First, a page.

Sometimes, you encounter things that just aren’t seen outside of movies. For example, an open bolt automatic shotgun, the Atchisson USAS12, complete with drum magazines. It was very controllable.

Absent the recoil-reducing advantages of open bolt design, even the new Savage single shot 12ga can be comfortable to fire with new Federal Shorty shells. While 1oz 1200fps is about the same as the full length reduced recoil load, felt recoil was quite mild. Despite rudimentary sights and long freebore, this load was quite accurate at the 30 yard range.

#4 buck and #8 birdshot are also coming. KSG and WInchester 1300 can cycle these unmodified, Mossberg shotguns can with a small add-on part.

Another way to reduce recoil is with gas operated autoloading. Armscor VR80 shotgun features a thumbhole stock that can be replaced with standard AR15 furniture. Mild recoil and good ergonomics combined with 5, 10 or 19 shot magazines make it a competition favorite.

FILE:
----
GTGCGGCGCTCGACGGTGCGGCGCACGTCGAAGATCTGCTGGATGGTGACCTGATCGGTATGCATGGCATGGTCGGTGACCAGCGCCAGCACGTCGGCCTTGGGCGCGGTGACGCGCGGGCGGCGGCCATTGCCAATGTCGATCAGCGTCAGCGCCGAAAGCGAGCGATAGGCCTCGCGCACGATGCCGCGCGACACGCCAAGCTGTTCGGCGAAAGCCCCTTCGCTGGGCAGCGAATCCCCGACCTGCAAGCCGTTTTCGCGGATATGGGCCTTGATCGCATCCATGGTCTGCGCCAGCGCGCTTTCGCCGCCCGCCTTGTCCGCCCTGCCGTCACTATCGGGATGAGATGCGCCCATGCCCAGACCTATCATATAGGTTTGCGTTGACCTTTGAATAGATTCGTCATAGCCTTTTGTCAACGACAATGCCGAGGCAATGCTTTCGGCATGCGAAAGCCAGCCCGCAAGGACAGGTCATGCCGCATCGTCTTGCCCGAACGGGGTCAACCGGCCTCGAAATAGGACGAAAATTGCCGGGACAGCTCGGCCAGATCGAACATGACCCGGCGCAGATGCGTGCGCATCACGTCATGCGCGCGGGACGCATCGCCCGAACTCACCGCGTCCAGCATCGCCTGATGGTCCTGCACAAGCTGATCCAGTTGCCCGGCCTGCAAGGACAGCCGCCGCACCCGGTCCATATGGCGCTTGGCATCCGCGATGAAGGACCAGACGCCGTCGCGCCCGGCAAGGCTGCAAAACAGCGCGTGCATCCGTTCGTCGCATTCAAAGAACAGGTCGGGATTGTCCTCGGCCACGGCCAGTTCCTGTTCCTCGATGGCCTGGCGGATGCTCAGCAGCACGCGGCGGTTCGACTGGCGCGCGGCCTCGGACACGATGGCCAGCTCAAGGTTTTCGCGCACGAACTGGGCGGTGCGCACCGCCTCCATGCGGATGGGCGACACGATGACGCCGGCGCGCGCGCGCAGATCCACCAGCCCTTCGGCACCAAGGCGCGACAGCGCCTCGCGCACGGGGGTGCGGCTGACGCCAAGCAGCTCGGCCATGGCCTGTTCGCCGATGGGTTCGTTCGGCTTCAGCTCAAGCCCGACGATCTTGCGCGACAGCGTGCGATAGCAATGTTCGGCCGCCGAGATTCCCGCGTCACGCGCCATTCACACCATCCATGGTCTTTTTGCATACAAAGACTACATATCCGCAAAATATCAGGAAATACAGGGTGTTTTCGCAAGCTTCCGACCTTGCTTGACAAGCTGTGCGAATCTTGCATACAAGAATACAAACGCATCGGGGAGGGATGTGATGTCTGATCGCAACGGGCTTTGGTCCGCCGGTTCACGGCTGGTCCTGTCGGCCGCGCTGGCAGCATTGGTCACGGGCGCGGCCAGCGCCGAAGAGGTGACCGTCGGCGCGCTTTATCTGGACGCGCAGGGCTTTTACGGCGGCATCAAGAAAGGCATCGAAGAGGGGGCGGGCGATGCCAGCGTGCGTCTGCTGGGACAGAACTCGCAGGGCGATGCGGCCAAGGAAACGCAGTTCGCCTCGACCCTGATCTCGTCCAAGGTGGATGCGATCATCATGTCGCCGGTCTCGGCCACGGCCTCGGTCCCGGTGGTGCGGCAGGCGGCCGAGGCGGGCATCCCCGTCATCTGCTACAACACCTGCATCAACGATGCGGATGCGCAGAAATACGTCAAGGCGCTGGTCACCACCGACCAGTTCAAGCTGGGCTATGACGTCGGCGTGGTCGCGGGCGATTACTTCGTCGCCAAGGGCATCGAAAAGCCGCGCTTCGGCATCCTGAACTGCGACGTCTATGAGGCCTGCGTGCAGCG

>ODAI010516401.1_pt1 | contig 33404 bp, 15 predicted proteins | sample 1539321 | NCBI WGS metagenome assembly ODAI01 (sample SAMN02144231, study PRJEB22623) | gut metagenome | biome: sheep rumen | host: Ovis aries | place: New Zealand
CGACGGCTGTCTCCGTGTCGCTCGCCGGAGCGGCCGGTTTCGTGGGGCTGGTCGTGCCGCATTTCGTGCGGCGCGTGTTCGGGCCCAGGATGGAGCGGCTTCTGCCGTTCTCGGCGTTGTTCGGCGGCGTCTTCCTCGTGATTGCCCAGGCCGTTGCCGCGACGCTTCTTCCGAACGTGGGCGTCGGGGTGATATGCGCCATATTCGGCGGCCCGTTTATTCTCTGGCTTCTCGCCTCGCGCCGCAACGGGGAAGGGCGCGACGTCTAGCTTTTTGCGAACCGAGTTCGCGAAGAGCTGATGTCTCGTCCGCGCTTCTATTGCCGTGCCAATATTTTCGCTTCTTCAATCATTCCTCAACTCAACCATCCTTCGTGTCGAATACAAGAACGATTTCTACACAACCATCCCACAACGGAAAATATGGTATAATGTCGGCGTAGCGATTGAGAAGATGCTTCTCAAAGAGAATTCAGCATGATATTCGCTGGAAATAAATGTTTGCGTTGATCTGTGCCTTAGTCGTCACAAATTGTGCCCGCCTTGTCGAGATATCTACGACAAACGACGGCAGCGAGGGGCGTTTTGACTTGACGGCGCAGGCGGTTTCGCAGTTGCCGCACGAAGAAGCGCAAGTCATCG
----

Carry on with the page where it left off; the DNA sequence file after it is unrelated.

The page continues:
Maxim Defense PDX .223 impressed by having no visible muzzle flash from the 5.5″ barrel!

Mossberg MC1sc, the subject of so much pre-show speculation, turned out to be one the best new designs. Very ergonomic, lightweight and slim, it comes with one of the best triggers among subcompact pistols, definitely the best trigger for a striker-fired design. It’s available with a flush-fitting 6-rounder or a 7-shot magazine with a finger rest. MC1sc is available with plain or night sights, and with an optional red laser. In my test firing, it was 100% accurate on small ten yard plates with both or either hand, never short cycling even when held fairly loosely. Felt recoil was similar to a full size Glock, which is remarkable in itself. Magazine release is reversible. Mossberg hit a home run with this inexpensive gun!

Predator Suppressors make this D9-Z for Zenith. Designed on principles almost opposite of the standard baffles, with separation of unburned powder from gas in mind, this suppressor was impressively quiet while producing no blowback at all.